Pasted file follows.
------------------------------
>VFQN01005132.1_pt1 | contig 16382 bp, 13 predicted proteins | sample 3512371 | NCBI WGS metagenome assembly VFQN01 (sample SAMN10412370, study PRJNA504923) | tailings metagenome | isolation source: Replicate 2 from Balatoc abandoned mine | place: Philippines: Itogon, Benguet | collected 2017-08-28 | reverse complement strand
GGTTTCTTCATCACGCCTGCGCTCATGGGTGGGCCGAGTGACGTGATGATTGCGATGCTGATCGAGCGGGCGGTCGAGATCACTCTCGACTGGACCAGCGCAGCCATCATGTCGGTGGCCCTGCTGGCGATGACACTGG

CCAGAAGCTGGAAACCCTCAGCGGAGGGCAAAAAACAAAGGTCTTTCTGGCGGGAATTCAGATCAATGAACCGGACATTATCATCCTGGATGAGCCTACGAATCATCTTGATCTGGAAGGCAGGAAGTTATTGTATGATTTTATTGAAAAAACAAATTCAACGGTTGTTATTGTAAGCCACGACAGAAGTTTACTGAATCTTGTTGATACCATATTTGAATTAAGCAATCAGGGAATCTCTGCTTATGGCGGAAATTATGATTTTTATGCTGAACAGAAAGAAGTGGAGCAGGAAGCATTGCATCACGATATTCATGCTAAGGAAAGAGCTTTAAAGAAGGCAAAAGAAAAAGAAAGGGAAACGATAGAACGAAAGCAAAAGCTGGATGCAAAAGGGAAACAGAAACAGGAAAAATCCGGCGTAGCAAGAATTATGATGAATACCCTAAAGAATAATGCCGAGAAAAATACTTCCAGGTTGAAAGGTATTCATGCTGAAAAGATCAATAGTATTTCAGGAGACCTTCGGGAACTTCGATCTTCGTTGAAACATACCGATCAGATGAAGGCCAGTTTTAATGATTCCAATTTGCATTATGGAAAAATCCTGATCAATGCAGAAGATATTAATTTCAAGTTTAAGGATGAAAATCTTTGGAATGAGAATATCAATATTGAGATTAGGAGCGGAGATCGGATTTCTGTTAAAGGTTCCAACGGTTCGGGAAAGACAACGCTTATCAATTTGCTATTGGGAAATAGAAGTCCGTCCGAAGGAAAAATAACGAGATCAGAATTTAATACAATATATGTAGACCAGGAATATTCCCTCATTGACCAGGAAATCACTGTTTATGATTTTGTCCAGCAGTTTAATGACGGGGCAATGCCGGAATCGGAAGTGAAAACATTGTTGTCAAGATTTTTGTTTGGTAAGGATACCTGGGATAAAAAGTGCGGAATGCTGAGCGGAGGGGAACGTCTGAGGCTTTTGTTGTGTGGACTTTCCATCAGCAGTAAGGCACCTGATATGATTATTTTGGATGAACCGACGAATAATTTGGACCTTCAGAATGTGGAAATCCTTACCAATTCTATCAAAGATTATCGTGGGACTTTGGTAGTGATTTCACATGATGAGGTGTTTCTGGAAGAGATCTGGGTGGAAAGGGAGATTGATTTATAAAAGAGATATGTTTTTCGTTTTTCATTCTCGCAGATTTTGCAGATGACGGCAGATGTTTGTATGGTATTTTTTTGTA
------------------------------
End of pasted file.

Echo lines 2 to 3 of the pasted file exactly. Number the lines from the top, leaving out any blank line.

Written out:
GGTTTCTTCATCACGCCTGCGCTCATGGGTGGGCCGAGTGACGTGATGATTGCGATGCTGATCGAGCGGGCGGTCGAGATCACTCTCGACTGGACCAGCGCAGCCATCATGTCGGTGGCCCTGCTGGCGATGACACTGG

CCAGAAGCTGGAAACCCTCAGCGGAGGGCAAAAAACAAAGGTCTTTCTGGCGGGAATTCAGATCAATGAACCGGACATTATCATCCTGGATGAGCCTACGAATCATCTTGATCTGGAAGGCAGGAAGTTATTGTATGATTTTATTGAAAAAACAAATTCAACGGTTGTTATTGTAAGCCACGACAGAAGTTTACTGAATCTTGTTGATACCATATTTGAATTAAGCAATCAGGGAATCTCTGCTTATGGCGGAAATTATGATTTTTATGCTGAACAGAAAGAAGTGGAGCAGGAAGCATTGCATCACGATATTCATGCTAAGGAAAGAGCTTTAAAGAAGGCAAAAGAAAAAGAAAGGGAAACGATAGAACGAAAGCAAAAGCTGGATGCAAAAGGGAAACAGAAACAGGAAAAATCCGGCGTAGCAAGAATTATGATGAATACCCTAAAGAATAATGCCGAGAAAAATACTTCCAGGTTGAAAGGTATTCATGCTGAAAAGATCAATAGTATTTCAGGAGACCTTCGGGAACTTCGATCTTCGTTGAAACATACCGATCAGATGAAGGCCAGTTTTAATGATTCCAATTTGCATTATGGAAAAATCCTGATCAATGCAGAAGATATTAATTTCAAGTTTAAGGATGAAAATCTTTGGAATGAGAATATCAATATTGAGATTAGGAGCGGAGATCGGATTTCTGTTAAAGGTTCCAACGGTTCGGGAAAGACAACGCTTATCAATTTGCTATTGGGAAATAGAAGTCCGTCCGAAGGAAAAATAACGAGATCAGAATTTAATACAATATATGTAGACCAGGAATATTCCCTCATTGACCAGGAAATCACTGTTTATGATTTTGTCCAGCAGTTTAATGACGGGGCAATGCCGGAATCGGAAGTGAAAACATTGTTGTCAAGATTTTTGTTTGGTAAGGATACCTGGGATAAAAAGTGCGGAATGCTGAGCGGAGGGGAACGTCTGAGGCTTTTGTTGTGTGGACTTTCCATCAGCAGTAAGGCACCTGATATGATTATTTTGGATGAACCGACGAATAATTTGGACCTTCAGAATGTGGAAATCCTTACCAATTCTATCAAAGATTATCGTGGGACTTTGGTAGTGATTTCACATGATGAGGTGTTTCTGGAAGAGATCTGGGTGGAAAGGGAGATTGATTTATAAAAGAGATATGTTTTTCGTTTTTCATTCTCGCAGATTTTGCAGATGACGGCAGATGTTTGTATGGTATTTTTTTGTA